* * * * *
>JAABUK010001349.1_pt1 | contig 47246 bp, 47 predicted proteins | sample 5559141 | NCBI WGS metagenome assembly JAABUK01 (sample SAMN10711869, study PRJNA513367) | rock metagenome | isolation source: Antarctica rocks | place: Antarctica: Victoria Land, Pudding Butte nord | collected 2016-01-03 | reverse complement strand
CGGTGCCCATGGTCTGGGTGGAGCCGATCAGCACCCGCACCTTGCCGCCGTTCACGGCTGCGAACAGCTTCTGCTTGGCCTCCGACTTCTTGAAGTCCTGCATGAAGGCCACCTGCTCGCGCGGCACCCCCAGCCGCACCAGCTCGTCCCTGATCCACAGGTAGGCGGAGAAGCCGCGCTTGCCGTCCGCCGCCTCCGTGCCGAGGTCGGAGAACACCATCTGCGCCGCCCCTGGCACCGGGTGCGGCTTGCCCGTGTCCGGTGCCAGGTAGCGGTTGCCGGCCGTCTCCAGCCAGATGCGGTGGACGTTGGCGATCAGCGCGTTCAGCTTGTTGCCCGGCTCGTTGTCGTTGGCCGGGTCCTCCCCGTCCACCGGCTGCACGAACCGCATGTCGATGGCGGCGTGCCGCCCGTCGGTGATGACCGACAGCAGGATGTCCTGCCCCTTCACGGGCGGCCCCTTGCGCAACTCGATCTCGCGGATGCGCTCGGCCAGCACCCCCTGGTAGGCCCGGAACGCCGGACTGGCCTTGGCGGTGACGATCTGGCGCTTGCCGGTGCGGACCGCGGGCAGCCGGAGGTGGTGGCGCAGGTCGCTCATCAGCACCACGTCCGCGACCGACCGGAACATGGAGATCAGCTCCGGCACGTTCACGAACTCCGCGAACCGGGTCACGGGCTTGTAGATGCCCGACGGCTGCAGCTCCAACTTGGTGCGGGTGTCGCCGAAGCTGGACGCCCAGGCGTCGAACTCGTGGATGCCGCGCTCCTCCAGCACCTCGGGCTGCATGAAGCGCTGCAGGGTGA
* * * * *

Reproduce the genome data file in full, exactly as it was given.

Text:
>JAABUK010001349.1_pt1 | contig 47246 bp, 47 predicted proteins | sample 5559141 | NCBI WGS metagenome assembly JAABUK01 (sample SAMN10711869, study PRJNA513367) | rock metagenome | isolation source: Antarctica rocks | place: Antarctica: Victoria Land, Pudding Butte nord | collected 2016-01-03 | reverse complement strand
CGGTGCCCATGGTCTGGGTGGAGCCGATCAGCACCCGCACCTTGCCGCCGTTCACGGCTGCGAACAGCTTCTGCTTGGCCTCCGACTTCTTGAAGTCCTGCATGAAGGCCACCTGCTCGCGCGGCACCCCCAGCCGCACCAGCTCGTCCCTGATCCACAGGTAGGCGGAGAAGCCGCGCTTGCCGTCCGCCGCCTCCGTGCCGAGGTCGGAGAACACCATCTGCGCCGCCCCTGGCACCGGGTGCGGCTTGCCCGTGTCCGGTGCCAGGTAGCGGTTGCCGGCCGTCTCCAGCCAGATGCGGTGGACGTTGGCGATCAGCGCGTTCAGCTTGTTGCCCGGCTCGTTGTCGTTGGCCGGGTCCTCCCCGTCCACCGGCTGCACGAACCGCATGTCGATGGCGGCGTGCCGCCCGTCGGTGATGACCGACAGCAGGATGTCCTGCCCCTTCACGGGCGGCCCCTTGCGCAACTCGATCTCGCGGATGCGCTCGGCCAGCACCCCCTGGTAGGCCCGGAACGCCGGACTGGCCTTGGCGGTGACGATCTGGCGCTTGCCGGTGCGGACCGCGGGCAGCCGGAGGTGGTGGCGCAGGTCGCTCATCAGCACCACGTCCGCGACCGACCGGAACATGGAGATCAGCTCCGGCACGTTCACGAACTCCGCGAACCGGGTCACGGGCTTGTAGATGCCCGACGGCTGCAGCTCCAACTTGGTGCGGGTGTCGCCGAAGCTGGACGCCCAGGCGTCGAACTCGTGGATGCCGCGCTCCTCCAGCACCTCGGGCTGCATGAAGCGCTGCAGGGTGA